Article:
Q: How much traffic are you getting from your own website compared to third-party channels?
A: Around 35 per cent revenue comes from the web. Sixty-five per cent of our clients come via e-mail, GDS (global distribution system), walk-ins and phone calls. Four years ago, the web was 28 per cent, and it is not growing as rapidly as expected. Of the web component, half comes though the Accor website and the other half through Booking, Expedia and Ctrip. What's growing faster is mobile applications and mobile check-ins. The Chinese are ahead of the game in mobile app and mobile payments. I go to China almost five-six times a year. It's interesting to watch what China is doing when it comes to guest relationships.
We have a new team - disruptive and growth - at Accor with 23 people. Their average age is 26 years. They survey and identify all start-ups in the travel and tourism space. We have a relationship with 429 start-ups in Israel, South Korea, Japan and New Zealand - either we have 5-20 per cent ownership or we have commercial agreements or we give them technology.
Q: Are you looking beyond the managed model to grow in India?
A: Accor has all the models. We construct hotels from ground-up, buy existing projects, lease the building, manage, franchise and distribute. For India - and for Chile and Colombia as well - if you want to penetrate the market, you have to buy and own properties. You build a network, and once it is big, go for the franchise model.
We have 50 hotels in India [the number has gone up to 54 since the meeting], which should go up to 80 by 2020. The difficulty is the pace of investment. The time between making a decision and opening a hotel is five-seven years. It should be two-three years. The aim is to grow bigger. The key is to be present in more cities.
Q: How are you funding the investments and acquisitions?
A: Accor has a big balance sheet and $12.5 billion market cap. We have very little debt and sophisticated shareholders. The money comes from shareholders, partners and lenders. The issue is to be prudent and understand that every investment has a risk because you don't control everything. The world is moving so fast. Fairmont Raffles Hotels was a significant acquisition. We inherited only 115 hotels and it had cost us $2.8 billion. In 12 months, we have signed 35 more contracts via Fairmont Raffles.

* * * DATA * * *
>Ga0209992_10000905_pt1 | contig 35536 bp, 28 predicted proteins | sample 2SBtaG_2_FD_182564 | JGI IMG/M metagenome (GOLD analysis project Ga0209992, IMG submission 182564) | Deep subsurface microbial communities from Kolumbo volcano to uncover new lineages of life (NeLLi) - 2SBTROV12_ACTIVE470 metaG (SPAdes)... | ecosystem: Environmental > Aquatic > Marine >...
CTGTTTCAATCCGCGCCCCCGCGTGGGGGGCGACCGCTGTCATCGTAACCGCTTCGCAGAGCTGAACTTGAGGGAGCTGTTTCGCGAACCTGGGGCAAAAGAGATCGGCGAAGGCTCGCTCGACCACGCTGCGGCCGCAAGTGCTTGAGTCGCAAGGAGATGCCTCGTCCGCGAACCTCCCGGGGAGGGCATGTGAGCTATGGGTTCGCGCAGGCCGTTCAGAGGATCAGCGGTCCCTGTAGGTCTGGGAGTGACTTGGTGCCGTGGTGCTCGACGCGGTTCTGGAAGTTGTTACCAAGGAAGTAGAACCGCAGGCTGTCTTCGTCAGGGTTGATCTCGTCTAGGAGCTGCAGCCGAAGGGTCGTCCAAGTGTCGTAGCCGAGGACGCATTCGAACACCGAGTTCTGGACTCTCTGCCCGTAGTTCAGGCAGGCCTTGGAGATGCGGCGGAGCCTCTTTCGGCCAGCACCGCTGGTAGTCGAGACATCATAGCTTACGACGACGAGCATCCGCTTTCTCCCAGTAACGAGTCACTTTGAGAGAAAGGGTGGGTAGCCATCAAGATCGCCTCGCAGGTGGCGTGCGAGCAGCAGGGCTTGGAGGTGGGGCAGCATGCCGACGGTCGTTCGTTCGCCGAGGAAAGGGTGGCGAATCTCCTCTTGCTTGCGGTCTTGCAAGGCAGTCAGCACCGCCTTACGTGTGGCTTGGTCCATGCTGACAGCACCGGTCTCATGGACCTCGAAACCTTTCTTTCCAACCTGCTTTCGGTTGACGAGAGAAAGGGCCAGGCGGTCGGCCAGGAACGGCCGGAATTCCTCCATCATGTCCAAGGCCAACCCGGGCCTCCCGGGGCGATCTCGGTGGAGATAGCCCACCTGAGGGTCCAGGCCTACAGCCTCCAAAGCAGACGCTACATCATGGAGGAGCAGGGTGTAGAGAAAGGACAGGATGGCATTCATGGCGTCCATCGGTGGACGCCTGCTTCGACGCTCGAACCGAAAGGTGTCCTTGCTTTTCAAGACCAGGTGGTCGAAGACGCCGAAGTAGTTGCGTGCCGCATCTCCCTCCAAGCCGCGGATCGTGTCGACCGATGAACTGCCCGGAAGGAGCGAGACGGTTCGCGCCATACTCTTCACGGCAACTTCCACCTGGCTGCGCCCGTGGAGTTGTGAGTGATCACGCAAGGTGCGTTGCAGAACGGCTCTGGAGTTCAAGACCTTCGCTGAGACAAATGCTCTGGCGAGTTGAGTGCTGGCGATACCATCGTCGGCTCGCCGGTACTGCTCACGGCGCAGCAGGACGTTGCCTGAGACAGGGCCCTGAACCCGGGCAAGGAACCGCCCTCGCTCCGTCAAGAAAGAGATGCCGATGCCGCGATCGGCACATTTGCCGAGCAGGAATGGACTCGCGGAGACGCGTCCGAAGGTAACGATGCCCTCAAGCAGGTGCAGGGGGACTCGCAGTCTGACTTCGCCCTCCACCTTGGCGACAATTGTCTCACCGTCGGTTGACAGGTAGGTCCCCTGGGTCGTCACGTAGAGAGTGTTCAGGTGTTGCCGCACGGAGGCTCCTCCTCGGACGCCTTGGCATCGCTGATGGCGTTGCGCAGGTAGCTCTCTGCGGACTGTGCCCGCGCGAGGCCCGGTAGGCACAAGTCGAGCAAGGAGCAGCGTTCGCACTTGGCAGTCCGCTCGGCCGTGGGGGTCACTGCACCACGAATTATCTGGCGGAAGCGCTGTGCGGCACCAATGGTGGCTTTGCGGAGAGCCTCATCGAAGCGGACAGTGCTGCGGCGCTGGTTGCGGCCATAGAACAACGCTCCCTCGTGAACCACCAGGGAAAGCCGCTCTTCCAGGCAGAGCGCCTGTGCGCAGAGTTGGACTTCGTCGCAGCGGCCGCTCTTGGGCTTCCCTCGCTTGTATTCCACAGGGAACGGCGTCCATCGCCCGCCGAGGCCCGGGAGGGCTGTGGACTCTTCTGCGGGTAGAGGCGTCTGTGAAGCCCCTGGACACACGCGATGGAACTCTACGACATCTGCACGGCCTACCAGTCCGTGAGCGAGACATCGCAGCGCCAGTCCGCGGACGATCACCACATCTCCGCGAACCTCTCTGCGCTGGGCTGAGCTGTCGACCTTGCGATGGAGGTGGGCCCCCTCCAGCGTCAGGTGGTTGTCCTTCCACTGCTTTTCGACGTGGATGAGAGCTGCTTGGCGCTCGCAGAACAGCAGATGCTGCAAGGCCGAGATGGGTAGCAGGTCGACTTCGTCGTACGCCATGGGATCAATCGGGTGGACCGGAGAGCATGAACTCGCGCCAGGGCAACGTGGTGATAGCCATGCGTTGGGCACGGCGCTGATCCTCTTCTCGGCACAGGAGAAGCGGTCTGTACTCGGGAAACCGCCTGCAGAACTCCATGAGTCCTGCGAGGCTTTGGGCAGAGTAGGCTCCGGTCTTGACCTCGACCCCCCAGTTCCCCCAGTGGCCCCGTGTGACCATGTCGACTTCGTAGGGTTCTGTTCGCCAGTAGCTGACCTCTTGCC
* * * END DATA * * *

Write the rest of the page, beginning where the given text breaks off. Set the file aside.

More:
We have been investing in China and Brazil for 45 years. For the first 25 years, we lost money in both the countries. I am here 50 years later, and Accor is the biggest operator in South America, apart from being very big in China. I have to thank my predecessors as they had wisdom and vision. I need to take the risk of going to Africa. I need to accept that I may lose money for a while. You have to gauge how much risk you can take.
Q: Your competitors have different brands. Is launching more brands the way to go?
A: Clients are demanding more brands because they want more unique experiences. I am not afraid of having more brands. I cannot afford to spend hundreds of millions on 20 brands. You can have hyper-niche brands but visibility has to be minimal, because you don't have the budget. Some brands - ibis, Novotel, Raffles - should be highly visible and we allocate as much money as we can.
Q: How much have you earmarked for investing in India?
A: I never earmark anything to any country. I shift money from one to another. So far, we have invested over $200-250 million in India.
Q: What's your perception of new-age hospitality start-ups like Airbnb?
A: I have a lot of respect for Airbnb. It's a good model. We are not competing. We are rendering similar services for different clients. Airbnb, on an average, has 3.5 nights stays and gets groups of three-four people. In Accor, 80 per cent of my business is less than three nights and less than two people. Accor is entering the Airbnb space with services attached. But I am not competing at the same price.